Today, I’m honored to bring you a Project Short Story guest post from author Jessica Keener. I had the pleasure of working with Jessica on our panel at this year’s Boston Book Festival. Jessica is whip-smart, funny, and interesting, and these characteristics are reflected in her fiction. I devoured her latest short story collection, Women in Bed.
Jessica’s insights into the short story have clarified many of my own thoughts about them: why we love them, why we sometimes find them challenging. But it is Jessica’s guest post on Fairy Tales that gave me my most recent a-ha moment. Fairy Tales are often a reader’s first experience with the form of the short story, and perhaps set the expectation of what a short story should be. I’m still pondering this, and working on a post about it. I hope to share it with you soon.
Today, Jessica shares her personal experience with fairy tales. I’d like to thank her for taking the time to write this post for us, and I hope that you enjoy it as much as I have. Please share your thoughts about fairy tales and all things short-story in the comments.
Once upon a time
My love for short stories began in early childhood in the form of Mother Goose rhymes, but took permanent hold in the phantasmal world of fairy tales. By third grade, Grimm’s Fairy Tales and Anderson’s Fairy Tales took top position on my list of favorite things to read. I loved these short stories for their raw, intense emotions. Simple on one level—a girl walks through woods to see her grandmother—but complex on another: girl fails to perceive danger and is almost tricked by deception. In each tale, some magnetism between good and evil forces swayed the tidal currents of my subconscious. Why, for instance, couldn’t Red Riding Hood see the wolf under her grandmother’s bonnet right away? What took her so long to figure things out? As an adult reader, I reconsidered the symbolism of Red Riding Hood and wondered: what present dangers are disguised behind familiar faces and forms (friends, foes, governments, pesticides)? What causes us not to see them?
By age eleven or so, I’d read these fairy tales over and over. I felt a compulsion to do this, as if rereading and memorizing the stories and words might saturate me with their wisdom. I wanted to locate secrets about life I intuitively sensed lay embedded in those pages. Why did Goldilocks think she could enter a stranger’s house, eat leftover food and sleep in a stranger’s bed? Didn’t someone tell her to be careful? What would I do if I were in her position?
“The Ugly Duckling” is a heart wrenching yet inspiring tale of a bird that is bullied, rejected, tossed by time and fate; victorious in the end, in part, because the universe decides to save it. On a more complex level, it’s about faith and despair’s intricate dance. One more day in the cold marshes and that little duck would have been a goner. Was it a G-d-like intervention? Was it the duckling’s kindly heart that drew reward after long suffering, hence a morality tale? How do we find our rightly place in the world? The story introduced me to the concept of destiny and belief in self. I wouldn’t have defined it as such when I was eight or eleven, but the elixir of perception and awareness was there in the story, in the words.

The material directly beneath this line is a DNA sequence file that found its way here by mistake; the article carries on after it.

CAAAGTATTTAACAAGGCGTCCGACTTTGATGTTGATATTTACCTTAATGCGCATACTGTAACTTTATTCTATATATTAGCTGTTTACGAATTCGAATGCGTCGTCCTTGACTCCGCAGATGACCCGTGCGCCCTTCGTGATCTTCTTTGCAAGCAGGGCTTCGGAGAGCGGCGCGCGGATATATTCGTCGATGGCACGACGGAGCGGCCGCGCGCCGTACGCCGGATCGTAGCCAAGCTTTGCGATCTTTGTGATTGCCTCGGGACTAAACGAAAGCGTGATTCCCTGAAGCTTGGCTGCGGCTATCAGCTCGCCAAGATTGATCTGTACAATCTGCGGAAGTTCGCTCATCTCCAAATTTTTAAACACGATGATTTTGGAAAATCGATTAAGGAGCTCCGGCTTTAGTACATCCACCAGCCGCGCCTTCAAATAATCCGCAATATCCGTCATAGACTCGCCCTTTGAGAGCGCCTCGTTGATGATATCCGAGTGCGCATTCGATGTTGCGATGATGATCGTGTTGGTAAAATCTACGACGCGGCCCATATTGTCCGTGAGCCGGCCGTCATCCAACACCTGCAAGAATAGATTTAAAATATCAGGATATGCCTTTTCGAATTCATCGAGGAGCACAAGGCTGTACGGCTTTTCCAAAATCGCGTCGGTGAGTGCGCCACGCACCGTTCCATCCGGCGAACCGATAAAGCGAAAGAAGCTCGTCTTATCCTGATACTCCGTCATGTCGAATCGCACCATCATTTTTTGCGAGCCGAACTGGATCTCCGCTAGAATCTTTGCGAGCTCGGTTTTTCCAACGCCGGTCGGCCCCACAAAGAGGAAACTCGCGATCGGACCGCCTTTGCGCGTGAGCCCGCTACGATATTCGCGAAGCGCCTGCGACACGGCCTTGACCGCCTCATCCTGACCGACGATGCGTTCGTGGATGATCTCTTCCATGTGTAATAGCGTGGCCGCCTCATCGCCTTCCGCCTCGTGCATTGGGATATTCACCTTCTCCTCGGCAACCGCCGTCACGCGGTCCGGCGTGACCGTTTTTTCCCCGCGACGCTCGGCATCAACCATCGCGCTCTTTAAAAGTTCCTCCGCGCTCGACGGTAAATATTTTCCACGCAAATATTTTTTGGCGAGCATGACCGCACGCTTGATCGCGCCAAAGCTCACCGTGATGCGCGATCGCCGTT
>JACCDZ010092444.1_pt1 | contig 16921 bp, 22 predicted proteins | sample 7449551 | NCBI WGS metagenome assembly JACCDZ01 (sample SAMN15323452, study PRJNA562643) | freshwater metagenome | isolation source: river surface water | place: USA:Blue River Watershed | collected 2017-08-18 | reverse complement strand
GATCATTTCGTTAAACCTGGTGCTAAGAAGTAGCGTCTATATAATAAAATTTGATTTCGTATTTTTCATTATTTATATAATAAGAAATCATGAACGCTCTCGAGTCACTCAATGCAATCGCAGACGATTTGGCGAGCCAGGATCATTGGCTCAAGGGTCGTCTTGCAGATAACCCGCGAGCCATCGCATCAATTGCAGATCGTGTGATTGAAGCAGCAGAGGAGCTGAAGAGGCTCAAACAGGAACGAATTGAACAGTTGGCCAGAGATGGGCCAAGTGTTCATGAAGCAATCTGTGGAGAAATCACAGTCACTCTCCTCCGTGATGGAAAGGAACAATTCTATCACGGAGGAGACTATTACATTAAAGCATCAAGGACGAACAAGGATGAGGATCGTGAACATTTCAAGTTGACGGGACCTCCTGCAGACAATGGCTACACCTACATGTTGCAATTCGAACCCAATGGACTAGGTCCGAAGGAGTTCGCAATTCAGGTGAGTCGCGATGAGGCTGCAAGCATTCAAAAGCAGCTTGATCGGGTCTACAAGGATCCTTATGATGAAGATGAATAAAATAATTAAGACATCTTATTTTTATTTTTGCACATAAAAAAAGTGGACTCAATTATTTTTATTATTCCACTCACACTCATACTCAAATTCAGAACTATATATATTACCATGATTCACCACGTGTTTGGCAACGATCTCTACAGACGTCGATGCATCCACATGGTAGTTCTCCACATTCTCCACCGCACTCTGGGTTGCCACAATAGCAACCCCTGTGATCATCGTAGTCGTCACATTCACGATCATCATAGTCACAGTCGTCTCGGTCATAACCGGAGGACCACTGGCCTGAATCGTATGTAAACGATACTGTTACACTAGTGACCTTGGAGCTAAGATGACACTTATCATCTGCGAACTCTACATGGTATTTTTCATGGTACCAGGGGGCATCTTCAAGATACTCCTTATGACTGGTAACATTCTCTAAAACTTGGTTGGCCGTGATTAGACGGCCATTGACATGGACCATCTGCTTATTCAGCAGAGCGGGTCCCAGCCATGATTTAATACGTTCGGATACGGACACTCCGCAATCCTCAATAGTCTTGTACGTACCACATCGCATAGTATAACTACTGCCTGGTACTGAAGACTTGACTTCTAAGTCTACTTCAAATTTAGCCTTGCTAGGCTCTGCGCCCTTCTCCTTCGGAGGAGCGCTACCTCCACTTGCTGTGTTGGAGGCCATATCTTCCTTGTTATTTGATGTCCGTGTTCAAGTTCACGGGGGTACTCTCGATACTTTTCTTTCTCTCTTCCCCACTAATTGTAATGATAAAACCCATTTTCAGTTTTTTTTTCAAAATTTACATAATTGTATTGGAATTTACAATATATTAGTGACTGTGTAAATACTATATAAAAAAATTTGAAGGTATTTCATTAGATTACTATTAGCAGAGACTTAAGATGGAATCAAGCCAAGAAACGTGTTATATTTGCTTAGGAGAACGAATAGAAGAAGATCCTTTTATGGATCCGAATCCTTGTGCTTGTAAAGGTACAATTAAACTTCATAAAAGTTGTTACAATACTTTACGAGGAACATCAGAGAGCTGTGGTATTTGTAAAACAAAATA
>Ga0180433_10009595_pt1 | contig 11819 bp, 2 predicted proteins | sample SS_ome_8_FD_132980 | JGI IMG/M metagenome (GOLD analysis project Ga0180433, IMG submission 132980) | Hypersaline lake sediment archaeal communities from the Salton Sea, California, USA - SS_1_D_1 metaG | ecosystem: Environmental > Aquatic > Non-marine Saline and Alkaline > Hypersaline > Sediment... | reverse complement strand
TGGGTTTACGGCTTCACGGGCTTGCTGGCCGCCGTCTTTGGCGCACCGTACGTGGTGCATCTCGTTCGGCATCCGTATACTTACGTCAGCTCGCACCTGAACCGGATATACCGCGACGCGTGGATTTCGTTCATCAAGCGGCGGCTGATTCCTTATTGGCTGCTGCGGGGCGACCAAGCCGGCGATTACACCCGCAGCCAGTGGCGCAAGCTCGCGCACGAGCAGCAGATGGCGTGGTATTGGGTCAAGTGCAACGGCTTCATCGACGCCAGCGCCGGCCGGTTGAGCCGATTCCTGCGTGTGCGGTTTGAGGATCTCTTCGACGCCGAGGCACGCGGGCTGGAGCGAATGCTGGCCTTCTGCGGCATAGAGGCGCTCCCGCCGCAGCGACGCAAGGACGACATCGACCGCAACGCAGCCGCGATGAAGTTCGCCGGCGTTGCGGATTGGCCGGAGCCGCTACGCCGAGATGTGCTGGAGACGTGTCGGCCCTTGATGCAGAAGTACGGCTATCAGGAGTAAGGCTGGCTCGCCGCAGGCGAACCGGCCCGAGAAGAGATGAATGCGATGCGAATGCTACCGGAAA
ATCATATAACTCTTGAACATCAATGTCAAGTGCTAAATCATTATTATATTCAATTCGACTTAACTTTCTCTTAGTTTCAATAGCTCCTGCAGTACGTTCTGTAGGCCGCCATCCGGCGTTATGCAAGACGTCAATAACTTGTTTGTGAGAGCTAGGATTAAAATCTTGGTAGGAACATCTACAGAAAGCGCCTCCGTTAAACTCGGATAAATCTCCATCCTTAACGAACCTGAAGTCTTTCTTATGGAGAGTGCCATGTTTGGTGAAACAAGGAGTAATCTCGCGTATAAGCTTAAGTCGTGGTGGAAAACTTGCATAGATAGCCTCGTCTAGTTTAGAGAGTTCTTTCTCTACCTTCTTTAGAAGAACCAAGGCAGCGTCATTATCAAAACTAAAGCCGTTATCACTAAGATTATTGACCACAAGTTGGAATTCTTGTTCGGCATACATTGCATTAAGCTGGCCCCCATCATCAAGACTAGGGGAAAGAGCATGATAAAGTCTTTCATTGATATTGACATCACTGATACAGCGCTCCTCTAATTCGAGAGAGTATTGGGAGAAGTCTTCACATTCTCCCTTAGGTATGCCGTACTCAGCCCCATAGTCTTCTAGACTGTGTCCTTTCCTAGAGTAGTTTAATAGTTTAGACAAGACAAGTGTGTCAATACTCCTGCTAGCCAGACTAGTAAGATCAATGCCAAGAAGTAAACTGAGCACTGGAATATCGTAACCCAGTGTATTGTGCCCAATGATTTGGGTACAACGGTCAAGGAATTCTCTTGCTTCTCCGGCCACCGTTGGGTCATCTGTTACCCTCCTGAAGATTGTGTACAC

Animate and inanimate objects possessed equal power in these tales. Everything and anything had an ability to share knowledge. One of my favorite Anderson fairy tales, “The Fir Tree,” is about a tree yearning to be other than itself. It longs to be a glittering Christmas tree. The tree finally gets his wish but it’s short-lived. Soon after becoming a decorated tree, the holiday ends, the fir tree is discarded and chopped into pieces, then “placed in a fire under the kettle.” Yet, earlier in the story, the fir tree had been forewarned: “Rejoice with us,” said the air and the sunlight. “Enjoy thine own bright life in the fresh air.”
This story introduced me to the concept of tragedy and loss. On a more complex level, it revealed the way disparaging thoughts can lead to self-annihilation. These are heady things for a child and I could never have expressed them thus back then, but these tales gave me comfort. Despite their dark and frightening turns, they also imparted joy and light. I leaned on them because I felt they cared enough to tell me the truth.
Jessica Keener’s collection of short stories, Women In Bed, came out in October and has received early praise from Publisher’s Weekly, which said: “She demonstrates a versatile voice and ability to deliver as much exquisite detail as the stories’ brevity will allow.” Jessica’s debut novel, Night Swim, was published to critical acclaim and became a national bestseller.